Haunt Launch Photos, Exhibition at Bean and Bud and Harrogate Advertiser Article

On Tuesday 27th October we held the launch for the Haunt anthology at the Royal Pump Room Museum in Harrogate. With a large audience in attendance Steve introduced the project, talking about the background to the idea. This was followed by readings of the work in the anthology from Steve, Becky, Jem Henderson, Richard Harries and Nick Stirk.

Launch 4 Launch 3 Launch 2 Launch 1 Launch 8 Launch 7 Launch 6 Launch 5

(Photos courtesy of Emma MacEwan)

We’re very grateful for the support from Harrogate Museums that has seen work from Haunt included in the Harrogate Stories exhibition, and enabled us to launch the anthology in a building so synonymous with Harrogate’s spatown.

During the performance we also showcased the photographs taken by Paul Floyd Blake for Haunt. These played behind the writers while they read, creating powerful juxtapositions with the poems and prose.

Paul Floyd Blake’s Haunt photos are currently on show at Bean and Bud in Harrogate.

The anthology is currently available to buy, in person, for £5 from;

Bean and Bud

Royal Pump Room Museum

Mercer Art Gallery

Waterstones Harrogate

This week the Harrogate Advertiser ran a great article about the project.

advertiser article

The next event is on the 11th November in York. Steve and Becky will be performing work from Haunt at Speaker’s Corner in York, the regular spoken word night at The Golden Ball. Entry is £1, with open mic slots available.

Haunt Launch Photos, Exhibition at Bean and Bud and Harrogate Advertiser Article

Launch of Haunt anthology and future workshops

On the 27th October we will be launching the Haunt anthology at the Royal Pump Room Museum. There will be an opportunity to hear work from the project read by participants, contributors as well as Steve Toase and Becky Cherriman. There will also be a chance to find out more about Haunt and the inspiration behind the project. Map.

We will also be running two new workshops on the 24th November and 1st December. These are open to writers and those who would like to write who are experiencing, or have experienced, homelessness or vulnerable housing in Harrogate.

Please click on the images below for more information about both the anthology launch and workshops.

We look forward to seeing you there.

Haunt flyer 1

Haunt flyer 2

Launch of Haunt anthology and future workshops

The Haunt Anthology Back From The Printers

Very proud to say we now have copies of the anthology back and they look fantastic, filled with excellent writing from particpants as well as contributions from Becky Cherriman and Steve Toase.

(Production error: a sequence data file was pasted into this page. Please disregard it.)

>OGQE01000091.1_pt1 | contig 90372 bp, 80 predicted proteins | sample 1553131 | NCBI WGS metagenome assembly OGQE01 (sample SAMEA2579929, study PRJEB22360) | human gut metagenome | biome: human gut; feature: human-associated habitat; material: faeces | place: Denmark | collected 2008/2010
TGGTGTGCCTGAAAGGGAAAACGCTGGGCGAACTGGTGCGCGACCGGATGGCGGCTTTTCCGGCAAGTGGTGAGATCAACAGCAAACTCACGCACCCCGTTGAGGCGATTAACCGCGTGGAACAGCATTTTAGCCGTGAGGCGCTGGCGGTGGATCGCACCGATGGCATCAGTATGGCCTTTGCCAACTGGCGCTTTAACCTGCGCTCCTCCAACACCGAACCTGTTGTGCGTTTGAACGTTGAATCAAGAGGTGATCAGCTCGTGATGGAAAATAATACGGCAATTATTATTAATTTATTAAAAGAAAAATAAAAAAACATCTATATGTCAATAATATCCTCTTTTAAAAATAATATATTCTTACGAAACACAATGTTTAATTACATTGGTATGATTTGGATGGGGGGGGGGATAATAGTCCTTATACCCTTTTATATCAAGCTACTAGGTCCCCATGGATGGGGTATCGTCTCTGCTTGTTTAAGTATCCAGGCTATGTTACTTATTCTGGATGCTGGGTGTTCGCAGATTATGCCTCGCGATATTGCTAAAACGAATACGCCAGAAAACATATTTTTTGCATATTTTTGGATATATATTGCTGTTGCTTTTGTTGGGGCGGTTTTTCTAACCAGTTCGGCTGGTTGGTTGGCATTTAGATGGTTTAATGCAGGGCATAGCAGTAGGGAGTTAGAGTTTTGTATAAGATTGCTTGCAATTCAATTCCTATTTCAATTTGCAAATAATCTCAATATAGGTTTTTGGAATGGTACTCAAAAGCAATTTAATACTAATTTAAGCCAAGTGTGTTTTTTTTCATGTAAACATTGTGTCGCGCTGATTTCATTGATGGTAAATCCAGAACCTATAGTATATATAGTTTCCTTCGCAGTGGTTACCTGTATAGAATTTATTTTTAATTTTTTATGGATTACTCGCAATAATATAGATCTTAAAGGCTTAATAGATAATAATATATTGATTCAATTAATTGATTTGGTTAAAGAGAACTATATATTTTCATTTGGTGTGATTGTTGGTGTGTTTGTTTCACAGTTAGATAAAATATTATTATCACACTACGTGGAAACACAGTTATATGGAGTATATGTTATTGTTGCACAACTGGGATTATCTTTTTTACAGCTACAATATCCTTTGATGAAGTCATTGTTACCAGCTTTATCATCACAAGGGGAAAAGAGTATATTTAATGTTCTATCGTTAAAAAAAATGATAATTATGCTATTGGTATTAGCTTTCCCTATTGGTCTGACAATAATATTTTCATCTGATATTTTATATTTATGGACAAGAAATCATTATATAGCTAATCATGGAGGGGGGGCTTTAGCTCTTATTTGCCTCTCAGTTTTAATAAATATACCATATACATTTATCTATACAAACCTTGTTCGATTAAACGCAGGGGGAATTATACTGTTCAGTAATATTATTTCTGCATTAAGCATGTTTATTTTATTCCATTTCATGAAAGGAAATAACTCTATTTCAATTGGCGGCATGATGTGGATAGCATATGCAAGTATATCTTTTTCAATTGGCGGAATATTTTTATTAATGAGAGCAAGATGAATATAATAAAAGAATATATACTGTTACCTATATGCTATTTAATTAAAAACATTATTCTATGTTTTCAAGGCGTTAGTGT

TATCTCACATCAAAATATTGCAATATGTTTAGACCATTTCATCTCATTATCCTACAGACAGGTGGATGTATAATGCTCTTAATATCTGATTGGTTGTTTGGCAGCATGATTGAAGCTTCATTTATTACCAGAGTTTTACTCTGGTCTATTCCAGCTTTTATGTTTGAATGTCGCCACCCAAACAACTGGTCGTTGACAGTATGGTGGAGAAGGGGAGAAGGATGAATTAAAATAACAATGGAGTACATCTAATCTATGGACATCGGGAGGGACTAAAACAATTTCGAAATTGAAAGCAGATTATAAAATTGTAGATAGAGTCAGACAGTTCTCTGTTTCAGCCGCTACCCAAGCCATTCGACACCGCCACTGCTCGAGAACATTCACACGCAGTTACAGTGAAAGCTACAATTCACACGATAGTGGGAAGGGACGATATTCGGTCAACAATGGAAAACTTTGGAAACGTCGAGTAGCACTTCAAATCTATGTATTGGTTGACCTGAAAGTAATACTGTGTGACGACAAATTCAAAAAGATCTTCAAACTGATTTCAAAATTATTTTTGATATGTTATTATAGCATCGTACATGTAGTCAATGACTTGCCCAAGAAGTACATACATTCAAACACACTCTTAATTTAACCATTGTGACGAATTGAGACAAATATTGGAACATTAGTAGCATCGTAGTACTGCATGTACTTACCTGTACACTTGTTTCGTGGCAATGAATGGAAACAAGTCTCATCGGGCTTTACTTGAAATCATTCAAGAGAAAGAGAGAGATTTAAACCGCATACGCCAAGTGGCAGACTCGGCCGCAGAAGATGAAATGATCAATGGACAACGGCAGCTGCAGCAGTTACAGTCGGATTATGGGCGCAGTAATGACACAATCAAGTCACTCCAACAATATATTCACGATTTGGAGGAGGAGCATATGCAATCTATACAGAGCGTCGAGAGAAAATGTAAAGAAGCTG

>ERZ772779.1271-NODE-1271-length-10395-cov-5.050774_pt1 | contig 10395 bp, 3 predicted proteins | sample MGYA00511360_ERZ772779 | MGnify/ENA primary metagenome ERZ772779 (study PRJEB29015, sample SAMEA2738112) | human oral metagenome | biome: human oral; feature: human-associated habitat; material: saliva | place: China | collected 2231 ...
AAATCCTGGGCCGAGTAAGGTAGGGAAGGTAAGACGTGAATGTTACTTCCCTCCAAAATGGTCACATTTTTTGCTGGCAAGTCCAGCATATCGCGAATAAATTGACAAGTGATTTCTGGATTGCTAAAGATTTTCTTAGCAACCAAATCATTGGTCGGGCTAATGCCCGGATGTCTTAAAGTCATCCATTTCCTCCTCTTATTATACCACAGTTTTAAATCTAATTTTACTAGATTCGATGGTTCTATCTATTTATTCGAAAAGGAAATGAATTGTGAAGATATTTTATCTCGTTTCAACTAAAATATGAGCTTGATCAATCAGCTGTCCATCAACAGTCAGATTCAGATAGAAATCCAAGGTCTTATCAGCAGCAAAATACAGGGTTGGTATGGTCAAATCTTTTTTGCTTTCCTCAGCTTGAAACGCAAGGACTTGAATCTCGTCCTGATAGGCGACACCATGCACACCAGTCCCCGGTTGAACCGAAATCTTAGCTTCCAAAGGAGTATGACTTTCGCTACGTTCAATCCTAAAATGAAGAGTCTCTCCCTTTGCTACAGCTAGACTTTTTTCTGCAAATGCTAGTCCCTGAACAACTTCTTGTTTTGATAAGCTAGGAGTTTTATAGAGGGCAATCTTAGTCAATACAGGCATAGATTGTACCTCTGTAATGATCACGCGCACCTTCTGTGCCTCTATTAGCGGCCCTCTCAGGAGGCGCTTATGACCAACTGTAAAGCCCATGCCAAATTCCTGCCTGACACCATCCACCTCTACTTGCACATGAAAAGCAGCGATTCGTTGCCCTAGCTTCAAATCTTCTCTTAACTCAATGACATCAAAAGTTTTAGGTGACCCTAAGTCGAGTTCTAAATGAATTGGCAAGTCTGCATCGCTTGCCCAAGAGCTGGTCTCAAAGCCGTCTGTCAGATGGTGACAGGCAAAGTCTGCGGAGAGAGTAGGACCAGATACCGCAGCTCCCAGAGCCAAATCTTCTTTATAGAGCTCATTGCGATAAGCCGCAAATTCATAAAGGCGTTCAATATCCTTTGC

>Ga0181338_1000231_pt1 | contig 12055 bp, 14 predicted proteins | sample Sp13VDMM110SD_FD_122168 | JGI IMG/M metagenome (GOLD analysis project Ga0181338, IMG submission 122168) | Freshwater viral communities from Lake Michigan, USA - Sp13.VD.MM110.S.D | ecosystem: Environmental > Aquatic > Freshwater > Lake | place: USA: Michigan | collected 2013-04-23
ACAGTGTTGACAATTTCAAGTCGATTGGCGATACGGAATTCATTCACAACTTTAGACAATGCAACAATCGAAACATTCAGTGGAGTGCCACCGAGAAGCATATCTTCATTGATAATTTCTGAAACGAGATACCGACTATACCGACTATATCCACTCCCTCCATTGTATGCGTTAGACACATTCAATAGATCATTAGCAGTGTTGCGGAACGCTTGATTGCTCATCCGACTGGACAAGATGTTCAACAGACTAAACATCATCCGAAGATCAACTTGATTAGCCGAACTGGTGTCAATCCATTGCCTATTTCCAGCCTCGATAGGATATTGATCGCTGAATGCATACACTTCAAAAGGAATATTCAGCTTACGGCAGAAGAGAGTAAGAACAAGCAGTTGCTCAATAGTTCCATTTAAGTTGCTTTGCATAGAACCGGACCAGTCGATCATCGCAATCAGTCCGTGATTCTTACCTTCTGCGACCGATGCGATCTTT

Below is a small sneak peek at the cover and some of the contents. Keep checking back for news about the launch and further work from the Haunt project.

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The Haunt Anthology Back From The Printers

Papyrus Skin by Steve Toase

First they scraped out the organs, slopping each into a chipped jar then sealed with cork and sinews of wax. Next, they scoured the blue skin with coarse crystals of salt, washing the residue away with rusted water.

During the night we crept into the candle lit room, making our beds in the corpse’s chest cavity. Arching ribs stretched a roof of skin above us.

Our sleep was broken by dreams of black haired dogs with painted eyes.

When morning came we tried to clamber out, but yellowed bandages were tied around the papyrus limbs, the death mask fixed over shrunken eyes and there was no longer any way for us to burrow out from the deathless corpse.

(Harrogate pump room museum has a small Egyptology collection)

Papyrus Skin by Steve Toase

Privets by Becky Cherriman

Here they are, an army of privets

in parade along Slingsby Walk.

They belong to Southerners

who arrive, seduced by flower shows,

tea rooms, Victorian splendour

to grow their children on Harrogate water.

++

The word privet is thought to originate from prime

– noble, distinguished, first –

although there is no evidence of this.

++

Gathering together to form such dense thickets,

they displace natives,

elbow them onto grass verges.

Strangled into the light, the smaller plants

are soon frosted with the remains

of white dog shit, forgotten.

Privets by Becky Cherriman

The Tattoo Machine by Steve Toase

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Barrel of a Bic Cristal biro (clear)

Duracell MN1604 Alkali 9V battery

The rotary motor from Hitachi TRK-W350E Radio Twin Cassette Player

One roll of insulating tape (Black)

Single needle (Sterile. Unused)

Ink

When I got older I learned the home made tattoo machine was a lot quieter than the professional ones. Only slightly more advanced than those used in prison it was not tethered to a transformer so was easier to move around. I sat on the bed, pillow pushed between me and the wall, wrist level in front of me. He held my arm in a surgical gloved grip and dipped the needle tip in a small cap of ink.

The point percussioned my skin, pushing in the pigment. A splinter of damp engorged plaster. A small mote of glass from when the window pane slid down, sashes slashed. A speck of ash from Chefchaouen in Morocco.

Waiting until he moved the needle from my arm I shifted a little in my seat and looked out of the permanently open window. Beyond the painted over frame an unsettled sky rested upon the roofs.

Holding the machine in the air he snagged a sentence of conversation trapped against the architrave and two bars of song not heard since the waters were a three times a day devotion. I felt them sting as they ground into my skin, mixed with dark blue pigment.

Pausing once more he caught the forgotten memory of a disapproved of visitor, calling the morning after a fortune losing game of baccarat, and the vodka fumes still rising from the carpet where the bottle was kicked over the night before. They outlined the small cross blooming through blood on my arm.

Finished, he wiped my arm with disinfectant soaked kitchen roll and dismantled the machine to remove the now stained needle.

The tattoo is not big, but carries the room and stays under my skin still.